If you think you were exposed to COVID-19 (coronavirus), being tested for antibodies to the new virus could bring you peace of mind — but there are no certainties.
Here’s the deal: Antibody testing is useful for public decision-making. When it comes to your own health, every case is different.
In the midst of a pandemic, we’d all like to know that we’re safe. Things are very uncertain, and uncertainty is uncomfortable. It’s clear that people react differently to the new coronavirus that causes COVID-19. Some people don’t notice more than a sniffle, while others feel sick for a week or two. Some people need hospital care. Others — even if they didn’t require hospital care — continue to cope with exhaustion and fevers for weeks or months. Too many die.
If you think you were exposed but were never especially sick, you may long for an antibody test to tell you that you’re one of the lucky ones. A positive result is a sign that you were exposed to the virus and mounted an immune response. Antibodies are proteins made by immune system cells; your body makes them to fight against infection. They stay in your blood after an infection has ended, ready to bind to the virus and kill it or mark it for death from other immune cell. Testing for antibodies sees whether your immune system has responded against an infection. If the new coronavirus is like others in that family, exposure brings you immunity, although we don’t know for how long. Having antibodies suggests that you have less reason to fear getting sick, and if you get sick, less reason to fear a more serious reaction to the coronavirus. A negative result might be a reason to continue working from home and stay out of bars even if your area has opened up.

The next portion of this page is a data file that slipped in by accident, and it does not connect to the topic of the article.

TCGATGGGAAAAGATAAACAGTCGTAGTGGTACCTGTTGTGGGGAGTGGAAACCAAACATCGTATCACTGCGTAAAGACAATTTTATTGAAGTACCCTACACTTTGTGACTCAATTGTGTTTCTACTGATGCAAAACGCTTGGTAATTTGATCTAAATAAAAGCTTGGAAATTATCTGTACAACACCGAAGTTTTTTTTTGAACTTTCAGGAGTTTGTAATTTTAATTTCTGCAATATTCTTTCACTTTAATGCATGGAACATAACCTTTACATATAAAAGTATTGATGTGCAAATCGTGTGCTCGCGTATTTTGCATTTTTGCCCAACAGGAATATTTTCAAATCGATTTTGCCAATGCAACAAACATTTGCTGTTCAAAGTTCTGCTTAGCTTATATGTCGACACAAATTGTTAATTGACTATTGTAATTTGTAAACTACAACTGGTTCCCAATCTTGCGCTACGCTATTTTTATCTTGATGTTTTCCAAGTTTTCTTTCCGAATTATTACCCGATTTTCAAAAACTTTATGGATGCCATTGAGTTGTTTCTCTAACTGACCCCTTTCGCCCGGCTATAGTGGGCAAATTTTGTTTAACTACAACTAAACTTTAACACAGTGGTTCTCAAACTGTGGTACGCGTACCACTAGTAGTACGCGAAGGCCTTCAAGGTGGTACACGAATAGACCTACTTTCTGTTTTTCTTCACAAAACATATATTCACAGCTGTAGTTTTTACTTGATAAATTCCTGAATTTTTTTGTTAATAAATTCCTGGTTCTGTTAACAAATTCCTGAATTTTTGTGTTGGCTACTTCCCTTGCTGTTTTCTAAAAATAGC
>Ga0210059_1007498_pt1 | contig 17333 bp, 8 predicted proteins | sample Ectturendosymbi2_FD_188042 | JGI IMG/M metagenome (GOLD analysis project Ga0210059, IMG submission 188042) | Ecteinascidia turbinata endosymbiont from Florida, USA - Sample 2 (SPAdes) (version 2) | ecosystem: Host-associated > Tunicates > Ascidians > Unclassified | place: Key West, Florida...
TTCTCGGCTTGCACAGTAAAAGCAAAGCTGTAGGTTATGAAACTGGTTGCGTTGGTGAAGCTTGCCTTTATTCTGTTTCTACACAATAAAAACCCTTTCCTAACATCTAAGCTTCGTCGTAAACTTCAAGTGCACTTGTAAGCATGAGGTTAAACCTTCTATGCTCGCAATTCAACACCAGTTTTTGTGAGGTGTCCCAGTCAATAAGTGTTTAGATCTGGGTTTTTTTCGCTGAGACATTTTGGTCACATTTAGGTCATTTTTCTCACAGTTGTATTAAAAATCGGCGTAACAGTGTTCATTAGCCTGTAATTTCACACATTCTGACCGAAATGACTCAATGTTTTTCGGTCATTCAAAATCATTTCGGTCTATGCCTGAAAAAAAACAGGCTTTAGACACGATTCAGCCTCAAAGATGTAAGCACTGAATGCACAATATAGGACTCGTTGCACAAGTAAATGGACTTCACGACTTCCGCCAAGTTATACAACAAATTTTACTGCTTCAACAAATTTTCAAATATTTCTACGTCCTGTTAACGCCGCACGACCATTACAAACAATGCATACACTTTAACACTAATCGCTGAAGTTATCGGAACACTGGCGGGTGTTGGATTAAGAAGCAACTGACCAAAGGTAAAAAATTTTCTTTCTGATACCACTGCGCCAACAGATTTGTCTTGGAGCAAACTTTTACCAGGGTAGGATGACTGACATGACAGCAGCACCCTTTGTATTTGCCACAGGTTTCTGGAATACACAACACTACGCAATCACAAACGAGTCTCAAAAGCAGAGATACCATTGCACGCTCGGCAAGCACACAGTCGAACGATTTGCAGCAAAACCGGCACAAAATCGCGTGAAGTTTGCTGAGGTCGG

The problem: this logic may not necessarily play out as expected for you. An antibody test result can be misleading.
How antibody tests could mislead you
Here’s what you need to know to evaluate whether you should take a test or what conclusions you could draw from it.
The test you take may not give you an accurate result. One of my friends, who lives in a hot zone in Brooklyn, N.Y., was sick for a week with a high temperature, dry cough, and extreme fatigue. She lost her sense of smell and had waves of fatigue for a few weeks afterwards. She’d never experienced anything like it. Her doctor didn’t even suggest a test when she fell sick. Her doctor told her he’d been hearing about cases like hers all day long. However, her antibody test was negative.
No test is perfect. But there are hundreds of antibody tests, and many of them are especially unreliable. Be wary of a rapid test, when you get the result right away.
My friend got what she thinks is a false negative. If you get a false positive, you our told that you’ve had the virus. Yet, maybe you haven’t. Of 12 antibody tests studied by the COVID-19 Testing Project, one of the tests produced false positives more than 15 percent of the time. That means about one in seven people got the wrong information. Three other tests produced false positives in more than one in 10 people. After hearing complaints of a flood of bad tests, the Food and Drug Administration announced in mid-April that government agencies would collaborate to evaluate the tests.